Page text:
Sunday, March 14, 2010
By Joaquin Henson (The Philippine Star) Updated March 15, 2010 12:00 AM
ARLINGTON – Conditioning coach Alex Ariza said yesterday Manny Pacquiao would beat Floyd Mayweather, Jr. more easily than he trounced Joshua Clottey to retain his WBO welterweight crown on points at the Cowboys Stadium here last Saturday night (yesterday morning, Manila).
Ariza said Mayweather wouldn’t be able to take Pacquiao’s punches like Clottey who withstood the impact of the blows to survive 12 rounds without a single trip to the canvas.
“Mayweather’s a pussy,” said Ariza. “If Manny banged him like he did Clottey, Mayweather wouldn’t last four or five rounds. He’d quit because he wouldn’t stand the beating.”
In case the Mayweather fight pushes through, Ariza said Pacquiao would concentrate on speed more than power during training.
“Against Mayweather, it’ll be speed, speed and more speed,” said Ariza. “Manny wouldn’t have to work on his power too much because we know Mayweather couldn’t take his punches. Manny will use speed against Mayweather and the power will take care of itself.”
Mayweather is set to take on WBA welterweight champion Sugar Shane Mosley at the MGM Grand Garden Arena on May 1. If Pretty Boy wins, he’ll be lined up for a shot at Pacquiao in a welterweight unification showdown - if there is agreement on drug-testing rules.
Pacquiao’s trainer Freddie Roach said whatever the supervising athletic commission decides on the drug-testing rules should be followed. Mayweather backed out of earlier negotiations, insisting for Pacquiao to undergo Olympic-style random blood-testing. Roach said Mayweather’s position is out of whack as no fighter should dictate on a supervising commission with regard to how it should conduct its functions.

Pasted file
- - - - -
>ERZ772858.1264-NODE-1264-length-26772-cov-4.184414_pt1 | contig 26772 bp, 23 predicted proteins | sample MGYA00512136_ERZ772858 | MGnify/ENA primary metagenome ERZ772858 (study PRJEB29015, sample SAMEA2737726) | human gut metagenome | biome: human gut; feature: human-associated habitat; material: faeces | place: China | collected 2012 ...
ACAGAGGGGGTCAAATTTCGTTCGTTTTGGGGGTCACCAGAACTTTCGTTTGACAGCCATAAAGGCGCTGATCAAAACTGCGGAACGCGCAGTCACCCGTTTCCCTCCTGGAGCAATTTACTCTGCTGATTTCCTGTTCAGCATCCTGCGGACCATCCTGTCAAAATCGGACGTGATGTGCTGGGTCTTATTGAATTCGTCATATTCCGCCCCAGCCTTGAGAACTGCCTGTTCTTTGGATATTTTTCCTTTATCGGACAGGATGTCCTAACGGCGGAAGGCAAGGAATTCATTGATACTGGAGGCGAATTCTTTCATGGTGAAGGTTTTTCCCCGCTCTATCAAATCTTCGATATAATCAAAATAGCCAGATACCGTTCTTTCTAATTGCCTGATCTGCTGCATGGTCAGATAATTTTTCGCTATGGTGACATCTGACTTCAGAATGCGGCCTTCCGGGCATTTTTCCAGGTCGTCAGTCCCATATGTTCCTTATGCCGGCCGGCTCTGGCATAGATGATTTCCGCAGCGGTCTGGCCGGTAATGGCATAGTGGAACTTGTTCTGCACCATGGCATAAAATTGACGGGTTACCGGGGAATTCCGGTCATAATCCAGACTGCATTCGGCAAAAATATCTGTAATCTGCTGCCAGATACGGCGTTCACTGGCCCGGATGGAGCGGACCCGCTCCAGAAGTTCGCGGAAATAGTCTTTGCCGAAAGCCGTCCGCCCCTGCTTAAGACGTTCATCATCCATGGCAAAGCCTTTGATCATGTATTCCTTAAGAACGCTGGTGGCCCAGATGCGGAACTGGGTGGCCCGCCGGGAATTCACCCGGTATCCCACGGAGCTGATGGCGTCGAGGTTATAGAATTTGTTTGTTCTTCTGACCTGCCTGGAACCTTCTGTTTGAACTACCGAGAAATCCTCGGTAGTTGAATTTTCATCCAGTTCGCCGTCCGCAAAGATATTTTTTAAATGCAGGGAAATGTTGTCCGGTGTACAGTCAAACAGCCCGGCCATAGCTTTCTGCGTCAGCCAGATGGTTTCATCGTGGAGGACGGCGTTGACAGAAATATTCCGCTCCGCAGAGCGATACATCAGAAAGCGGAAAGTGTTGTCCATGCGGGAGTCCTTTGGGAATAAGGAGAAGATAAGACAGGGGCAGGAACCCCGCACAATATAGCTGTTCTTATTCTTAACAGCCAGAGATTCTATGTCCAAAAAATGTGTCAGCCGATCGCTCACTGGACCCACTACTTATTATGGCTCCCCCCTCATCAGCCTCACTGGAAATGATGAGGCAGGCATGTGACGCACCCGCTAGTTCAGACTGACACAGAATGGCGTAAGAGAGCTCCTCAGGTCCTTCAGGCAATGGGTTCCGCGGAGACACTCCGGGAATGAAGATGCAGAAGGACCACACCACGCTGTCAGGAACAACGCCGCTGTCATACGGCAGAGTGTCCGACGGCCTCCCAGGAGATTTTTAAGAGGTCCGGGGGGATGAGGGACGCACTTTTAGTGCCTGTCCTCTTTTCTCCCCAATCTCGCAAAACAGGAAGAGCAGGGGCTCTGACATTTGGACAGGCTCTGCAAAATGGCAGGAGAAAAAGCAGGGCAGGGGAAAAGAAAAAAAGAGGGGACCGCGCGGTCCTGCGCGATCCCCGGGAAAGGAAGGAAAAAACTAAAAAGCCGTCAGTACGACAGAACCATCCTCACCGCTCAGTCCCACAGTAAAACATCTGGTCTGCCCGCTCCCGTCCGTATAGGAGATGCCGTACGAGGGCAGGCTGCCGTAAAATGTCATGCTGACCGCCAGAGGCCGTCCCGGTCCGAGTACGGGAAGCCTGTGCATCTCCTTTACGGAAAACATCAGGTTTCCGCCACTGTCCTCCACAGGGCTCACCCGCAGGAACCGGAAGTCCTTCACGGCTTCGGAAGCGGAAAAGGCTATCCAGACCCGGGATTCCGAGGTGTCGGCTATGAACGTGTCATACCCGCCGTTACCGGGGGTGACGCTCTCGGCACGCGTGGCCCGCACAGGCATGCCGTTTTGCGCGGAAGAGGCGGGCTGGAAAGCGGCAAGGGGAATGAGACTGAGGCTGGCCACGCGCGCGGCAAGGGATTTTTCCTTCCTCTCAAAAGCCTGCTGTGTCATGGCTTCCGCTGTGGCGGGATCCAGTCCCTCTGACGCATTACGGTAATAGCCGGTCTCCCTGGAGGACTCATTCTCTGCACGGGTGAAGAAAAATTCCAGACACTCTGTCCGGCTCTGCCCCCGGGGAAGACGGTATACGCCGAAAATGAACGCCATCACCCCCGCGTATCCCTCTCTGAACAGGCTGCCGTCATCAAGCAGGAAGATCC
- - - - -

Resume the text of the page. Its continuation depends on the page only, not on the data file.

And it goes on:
“It’s a fight everyone wants to see and Mayweather’s insistence is just ruining the sport,” said Roach. “Manny’s willing to face Mayweather under conditions set by the supervising commission. But Mayweather’s got to beat Mosley first because if he loses, then Manny will go ahead to fight Mosley instead.”
Ariza said preparing for Clottey involved carefully monitoring Pacquiao’s body composition.
“Manny had to bulk up and we wanted him to build on his muscle fiber in gaining weight without compromising his speed,” said Ariza. “We wanted Manny to bring up his power. When Manny weighed in at 145 3/4, he was just where we wanted him to be. He entered the fight weighing 150. Clottey? He probably weighed about 10 pounds more.”
Ariza said Pacquiao never got tired despite maintaining a high work rate in dominating Clottey.
“He could have gone on a few more rounds,” he said. “He showed incredible stamina. Even in the late rounds, he kept putting the pressure on Clottey and throwing power shots just like in the (Miguel) Cotto fight.”
Ariza was in Pacquiao’s corner for the Clottey bout with trainer Freddie Roach, assistant trainer Buboy Fernandez and cutman Miguel Diaz. He has been a fixture in Pacquiao’s team since the David Diaz fight in 2008.
Clottey didn’t dispute the decision and said it was his first real loss in a career that started in 1995, the same year that Pacquiao made his pro debut. The Ghanaian has often said that he shouldn’t have lost to Carlos Baldomir, Antonio Margarito and Miguel Cotto in three previous blemishes in his 35-4 record, with 20 KOs and a no-contest.
“I didn’t really get hurt,” said Clottey. “I’m fine. Manny’s fast. He used his speed. I was tight. I was timing my punches but he kept throwing. I wasn’t nervous. After this loss, I think I’m ready for anybody. I’m sorry for losing but I’ll come back big.”